Building architectural foundations for sustainable outcomes
How information flows within an organization makes a decisive difference in its success. A delivery company that tracks the impact of decisions on fuel and vehicle costs will outperform one that freely assumes whatever costs arise from its fleet. An online retailer that can notice when people abandon their shopping journey will optimize better than one that treats payment as the start of its interaction with the consumer. A healthcare provider that stores patient records accessibly and securely will deliver better care than one that has to gather patient histories repeatedly.
One key contribution enterprise architects make to organizations is ensuring that such information flows are well-designed, efficient, resilient, and productive. That makes it a holistic discipline that influences not just the IT estate but organizational models, cultural ways of working, and business metrics, among other things.
Sustainability relies on data
It all relies on data, however, and data offers very different challenges in various focus areas. Sustainability is a perfect example of this. While delivery fleets, online retailing, and healthcare all (in different ways) produce discrete data as an inherent part of their processes, sustainability measurements like carbon-equivalent emissions present a more obscured picture. And with regulations coming that require accounting for Scope 3 emissions throughout an entire value chain, not just direct emissions from a company, the challenge of architecting for sharing emissions data is significant.
For example, buying a ream of paper for an office could hardly be a simpler or duller event in the life of a business. For carbon accountancy, though, it is unlikely that that ream of paper will come with a well-defined statement of its environmental impact, from tree felling to pulp processing to packaging, transport, and administrative overheads. Worse, even when products and services provide an account of their environmental impact, there is currently no standardized format for storing and sharing that data.
That means that organizations putting in the hard work of accounting for Scope 3 emissions—encompassing the value chain from material inputs through product usage lifecycle to disposal and recycling—bear an additional burden of compiling and comparing incompatible data. This analysis can be as simple as recording CO2e in grams, kilograms, or tons or as technical as the structures of data-sharing APIs.
Introducing the Open Footprint Forum
The Open Group is responding to this roadblock to effective sustainability initiatives through the work of the Open Footprint Forum. In collaboratively creating a common data model and a standard set of associated platform services, the members of the forum are working to ensure investments focus on avoiding, reducing, and offsetting impacts more than on establishing the infrastructure required to understand those impacts. The development of standards in this area will help facilitate the development of a robust competitive solutions space while reducing the inefficiencies that might stem from incompatible solutions.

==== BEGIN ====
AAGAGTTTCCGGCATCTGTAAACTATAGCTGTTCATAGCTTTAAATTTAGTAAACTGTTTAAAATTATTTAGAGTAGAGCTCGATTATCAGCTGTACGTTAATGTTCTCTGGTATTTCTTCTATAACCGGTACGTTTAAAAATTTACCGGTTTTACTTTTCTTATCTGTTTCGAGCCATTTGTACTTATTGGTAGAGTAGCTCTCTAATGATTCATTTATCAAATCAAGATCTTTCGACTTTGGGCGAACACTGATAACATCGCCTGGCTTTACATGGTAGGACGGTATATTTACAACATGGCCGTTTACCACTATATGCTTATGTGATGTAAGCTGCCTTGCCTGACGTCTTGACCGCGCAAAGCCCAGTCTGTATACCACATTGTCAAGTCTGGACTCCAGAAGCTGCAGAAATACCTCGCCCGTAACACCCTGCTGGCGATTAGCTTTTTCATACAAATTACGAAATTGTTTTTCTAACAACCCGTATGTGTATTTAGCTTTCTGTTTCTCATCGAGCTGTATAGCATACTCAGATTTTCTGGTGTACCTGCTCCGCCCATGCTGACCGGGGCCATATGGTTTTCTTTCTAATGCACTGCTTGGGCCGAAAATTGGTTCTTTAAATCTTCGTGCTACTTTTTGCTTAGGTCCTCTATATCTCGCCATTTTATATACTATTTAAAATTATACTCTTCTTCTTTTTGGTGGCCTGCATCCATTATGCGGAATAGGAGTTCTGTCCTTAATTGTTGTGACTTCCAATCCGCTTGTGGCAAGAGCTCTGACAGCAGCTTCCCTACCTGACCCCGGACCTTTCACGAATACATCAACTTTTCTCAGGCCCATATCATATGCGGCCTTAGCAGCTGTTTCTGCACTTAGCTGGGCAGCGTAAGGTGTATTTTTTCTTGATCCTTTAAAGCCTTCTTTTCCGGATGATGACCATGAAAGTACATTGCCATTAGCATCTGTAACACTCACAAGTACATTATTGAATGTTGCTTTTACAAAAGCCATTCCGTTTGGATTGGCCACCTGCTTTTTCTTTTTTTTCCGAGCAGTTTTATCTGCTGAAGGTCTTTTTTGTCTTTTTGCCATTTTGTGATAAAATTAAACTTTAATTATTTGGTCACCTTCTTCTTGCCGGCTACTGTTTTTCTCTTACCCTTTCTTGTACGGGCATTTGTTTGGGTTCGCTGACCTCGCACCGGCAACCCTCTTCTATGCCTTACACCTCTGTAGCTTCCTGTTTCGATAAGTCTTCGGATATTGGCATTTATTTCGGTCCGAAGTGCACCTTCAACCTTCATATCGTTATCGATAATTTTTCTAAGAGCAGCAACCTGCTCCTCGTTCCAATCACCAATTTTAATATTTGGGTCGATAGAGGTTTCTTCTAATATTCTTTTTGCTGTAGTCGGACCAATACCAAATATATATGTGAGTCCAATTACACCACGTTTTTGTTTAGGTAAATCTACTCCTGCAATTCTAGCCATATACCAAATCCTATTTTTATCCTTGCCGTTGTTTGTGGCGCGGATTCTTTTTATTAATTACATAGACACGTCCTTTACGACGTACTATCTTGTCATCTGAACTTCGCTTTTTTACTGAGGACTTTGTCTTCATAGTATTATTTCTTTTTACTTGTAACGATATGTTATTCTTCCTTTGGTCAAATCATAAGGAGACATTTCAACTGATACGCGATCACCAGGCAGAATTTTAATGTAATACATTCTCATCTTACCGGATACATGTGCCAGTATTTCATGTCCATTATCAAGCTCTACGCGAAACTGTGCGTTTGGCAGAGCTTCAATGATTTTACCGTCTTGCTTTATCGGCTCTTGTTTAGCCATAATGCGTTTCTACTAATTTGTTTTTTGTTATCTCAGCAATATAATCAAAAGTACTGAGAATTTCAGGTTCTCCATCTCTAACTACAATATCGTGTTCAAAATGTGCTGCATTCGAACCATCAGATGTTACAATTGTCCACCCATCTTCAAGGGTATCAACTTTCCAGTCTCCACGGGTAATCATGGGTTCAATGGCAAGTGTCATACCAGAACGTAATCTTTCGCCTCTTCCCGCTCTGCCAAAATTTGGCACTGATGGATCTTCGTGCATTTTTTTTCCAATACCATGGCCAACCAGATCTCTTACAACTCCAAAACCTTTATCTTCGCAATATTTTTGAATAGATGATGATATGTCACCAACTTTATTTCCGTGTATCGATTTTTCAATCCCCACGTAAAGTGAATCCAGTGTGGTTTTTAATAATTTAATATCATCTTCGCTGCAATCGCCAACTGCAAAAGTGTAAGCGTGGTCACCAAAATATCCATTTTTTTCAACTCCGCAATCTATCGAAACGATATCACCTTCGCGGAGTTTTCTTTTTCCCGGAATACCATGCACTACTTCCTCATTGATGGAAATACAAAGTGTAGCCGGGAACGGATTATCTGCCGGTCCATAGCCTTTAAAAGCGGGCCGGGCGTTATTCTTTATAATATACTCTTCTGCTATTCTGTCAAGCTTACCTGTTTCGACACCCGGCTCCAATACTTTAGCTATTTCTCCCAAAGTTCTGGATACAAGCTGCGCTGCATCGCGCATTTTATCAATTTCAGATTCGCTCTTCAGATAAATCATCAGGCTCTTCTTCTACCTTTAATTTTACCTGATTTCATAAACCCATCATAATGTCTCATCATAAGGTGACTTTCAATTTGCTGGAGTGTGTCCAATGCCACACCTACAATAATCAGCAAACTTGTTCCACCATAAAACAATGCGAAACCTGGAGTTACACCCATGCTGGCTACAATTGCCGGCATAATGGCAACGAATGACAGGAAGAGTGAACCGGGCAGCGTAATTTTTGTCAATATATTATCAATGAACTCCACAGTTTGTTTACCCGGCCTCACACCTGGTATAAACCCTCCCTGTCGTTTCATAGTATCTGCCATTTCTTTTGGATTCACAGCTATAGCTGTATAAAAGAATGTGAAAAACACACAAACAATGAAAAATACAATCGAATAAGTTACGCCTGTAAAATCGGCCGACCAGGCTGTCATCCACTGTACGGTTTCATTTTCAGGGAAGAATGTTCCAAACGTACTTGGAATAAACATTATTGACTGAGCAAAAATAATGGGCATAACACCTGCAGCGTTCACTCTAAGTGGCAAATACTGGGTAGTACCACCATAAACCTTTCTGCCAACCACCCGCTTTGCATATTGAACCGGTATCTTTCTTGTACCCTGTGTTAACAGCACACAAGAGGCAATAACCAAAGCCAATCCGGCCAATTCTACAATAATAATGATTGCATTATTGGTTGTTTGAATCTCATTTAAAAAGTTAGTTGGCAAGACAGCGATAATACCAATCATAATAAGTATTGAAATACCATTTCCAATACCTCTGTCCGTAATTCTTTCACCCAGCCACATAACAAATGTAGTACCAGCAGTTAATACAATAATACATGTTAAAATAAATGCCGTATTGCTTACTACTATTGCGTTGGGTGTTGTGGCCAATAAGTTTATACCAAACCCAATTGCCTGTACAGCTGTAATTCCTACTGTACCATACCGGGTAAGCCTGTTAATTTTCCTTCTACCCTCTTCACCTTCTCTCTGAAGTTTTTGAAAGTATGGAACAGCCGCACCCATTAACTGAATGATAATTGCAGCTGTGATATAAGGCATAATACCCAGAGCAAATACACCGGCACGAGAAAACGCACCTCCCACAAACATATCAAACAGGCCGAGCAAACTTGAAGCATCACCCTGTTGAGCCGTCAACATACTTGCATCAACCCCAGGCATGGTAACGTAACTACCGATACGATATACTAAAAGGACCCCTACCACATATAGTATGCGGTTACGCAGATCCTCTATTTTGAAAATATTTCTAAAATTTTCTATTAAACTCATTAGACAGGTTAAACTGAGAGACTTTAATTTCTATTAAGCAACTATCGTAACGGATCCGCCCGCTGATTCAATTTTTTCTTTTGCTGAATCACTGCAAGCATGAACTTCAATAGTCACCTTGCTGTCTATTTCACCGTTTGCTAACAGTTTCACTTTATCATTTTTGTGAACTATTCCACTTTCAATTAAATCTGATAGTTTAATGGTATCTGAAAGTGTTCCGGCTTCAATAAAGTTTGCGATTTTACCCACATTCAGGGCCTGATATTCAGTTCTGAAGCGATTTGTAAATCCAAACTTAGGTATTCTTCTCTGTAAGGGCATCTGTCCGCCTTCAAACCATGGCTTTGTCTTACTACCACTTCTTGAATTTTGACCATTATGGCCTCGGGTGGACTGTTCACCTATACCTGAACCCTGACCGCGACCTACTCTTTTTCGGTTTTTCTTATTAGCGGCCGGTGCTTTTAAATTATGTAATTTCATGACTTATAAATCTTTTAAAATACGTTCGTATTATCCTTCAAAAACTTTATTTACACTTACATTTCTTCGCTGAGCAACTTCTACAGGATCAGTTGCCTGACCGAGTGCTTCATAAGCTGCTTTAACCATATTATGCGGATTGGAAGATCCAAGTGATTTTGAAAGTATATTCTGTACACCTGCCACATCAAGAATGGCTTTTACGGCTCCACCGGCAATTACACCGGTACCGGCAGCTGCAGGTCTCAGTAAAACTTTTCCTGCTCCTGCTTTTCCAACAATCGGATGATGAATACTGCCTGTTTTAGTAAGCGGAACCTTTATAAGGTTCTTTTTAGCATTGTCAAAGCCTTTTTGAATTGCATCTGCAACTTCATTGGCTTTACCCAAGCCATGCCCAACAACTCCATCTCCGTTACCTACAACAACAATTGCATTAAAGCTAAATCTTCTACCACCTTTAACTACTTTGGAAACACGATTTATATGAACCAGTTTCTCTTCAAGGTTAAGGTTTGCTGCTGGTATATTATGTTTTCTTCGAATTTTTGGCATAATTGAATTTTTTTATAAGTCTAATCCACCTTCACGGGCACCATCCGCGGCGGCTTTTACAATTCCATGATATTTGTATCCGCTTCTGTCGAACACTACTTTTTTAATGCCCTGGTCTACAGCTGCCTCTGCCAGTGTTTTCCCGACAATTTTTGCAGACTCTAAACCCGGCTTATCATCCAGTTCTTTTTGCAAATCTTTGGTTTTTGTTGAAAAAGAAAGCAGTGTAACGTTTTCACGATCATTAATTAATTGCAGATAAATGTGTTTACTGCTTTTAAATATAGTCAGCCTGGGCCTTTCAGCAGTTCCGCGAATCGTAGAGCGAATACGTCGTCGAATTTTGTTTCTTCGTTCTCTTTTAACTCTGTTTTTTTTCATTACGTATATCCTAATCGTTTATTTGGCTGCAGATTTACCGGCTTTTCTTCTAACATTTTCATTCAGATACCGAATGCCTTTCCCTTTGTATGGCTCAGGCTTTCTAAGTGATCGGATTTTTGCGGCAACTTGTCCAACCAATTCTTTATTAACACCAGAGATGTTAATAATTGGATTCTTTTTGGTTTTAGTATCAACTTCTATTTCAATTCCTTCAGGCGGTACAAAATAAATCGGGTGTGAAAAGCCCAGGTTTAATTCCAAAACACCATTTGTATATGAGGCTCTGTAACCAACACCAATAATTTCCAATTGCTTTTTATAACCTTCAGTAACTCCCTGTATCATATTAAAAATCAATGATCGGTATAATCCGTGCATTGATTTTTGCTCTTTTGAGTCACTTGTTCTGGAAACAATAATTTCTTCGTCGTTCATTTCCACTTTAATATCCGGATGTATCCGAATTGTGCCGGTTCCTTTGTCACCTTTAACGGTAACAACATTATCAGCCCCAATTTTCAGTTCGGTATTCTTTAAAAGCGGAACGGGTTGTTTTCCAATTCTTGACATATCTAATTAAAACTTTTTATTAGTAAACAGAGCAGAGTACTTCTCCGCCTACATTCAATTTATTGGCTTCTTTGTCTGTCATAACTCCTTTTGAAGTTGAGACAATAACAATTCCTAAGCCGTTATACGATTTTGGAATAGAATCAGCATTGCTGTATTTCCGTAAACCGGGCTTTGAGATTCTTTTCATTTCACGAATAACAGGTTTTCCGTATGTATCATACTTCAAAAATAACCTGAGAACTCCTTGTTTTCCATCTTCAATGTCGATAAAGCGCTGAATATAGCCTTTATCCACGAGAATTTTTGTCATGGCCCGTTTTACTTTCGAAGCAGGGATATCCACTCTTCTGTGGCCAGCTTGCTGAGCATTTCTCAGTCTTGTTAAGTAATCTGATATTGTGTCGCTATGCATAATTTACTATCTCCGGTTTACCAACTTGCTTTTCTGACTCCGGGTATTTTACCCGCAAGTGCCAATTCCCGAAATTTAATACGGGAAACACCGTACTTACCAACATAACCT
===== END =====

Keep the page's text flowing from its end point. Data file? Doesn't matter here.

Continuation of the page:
From an enterprise architecture perspective, it means providing the clarity over data required to begin diffusing sustainability metrics into the daily flows of information that all businesses rely on. To better understand the challenges faced in this regard, The Open Group recently hosted two business scenario sessions in Sao Paulo and Edinburgh.
Structured around a three-step process of brainstorming problems, identifying commonalities across those concerns, and agreeing on a proper prioritization of issues, the sessions aimed to create cross-institutional communities of action on business environmental impact and inform the ongoing work of the Open Footprint Forum with real-world needs.
Sustainability is a holistic business challenge
The outcomes demonstrated that sustainability really is a holistic business challenge, not just a technical one. In the Edinburgh session, for example, we found that the process of calculating emissions accounted for around 10% of topics overall and received 19% of organizational budgets. Concerns around operating models, such as sustainability incentive structures and stakeholder management, represented 41% of topics and received 33% of investment budgets.
Participants identified some specific concerns as priorities. For example, they agreed that sustainability data needs to be standardized and validated and exist in an ecosystem where exchanging the data can be done safely and confidently. Regarding business behavior, they highlighted the importance of establishing standards that evolve with sectors' needs to enable innovation. At the same time, any solution must be sufficiently robust to withstand the influence of lobby groups funded by vested interests. Finally, they found the need for a structured approach to understanding the maturity of the approach to sustainability data so that organizations can understand their position within a broader roadmap.
Enterprise architects can help solve sustainability problems
These are difficult problems to unpick. As we progress toward a common model for footprint-related data, we also deepen our understanding of this as a complex, interconnected, multivariable challenge that demands careful decision-making. However, the enterprise architecture community is well-placed to deliver cohesive solutions to these problems as we translate decades of accumulated knowledge and experience into this vital new area of work.
Addressed correctly, enterprise architecture's sustainability efforts will equip business decision-makers with more data based upon actual emissions, both inside a company and throughout their value chain, to enable better decision-making agility that actually helps lower greenhouse gas (GHG) emissions.
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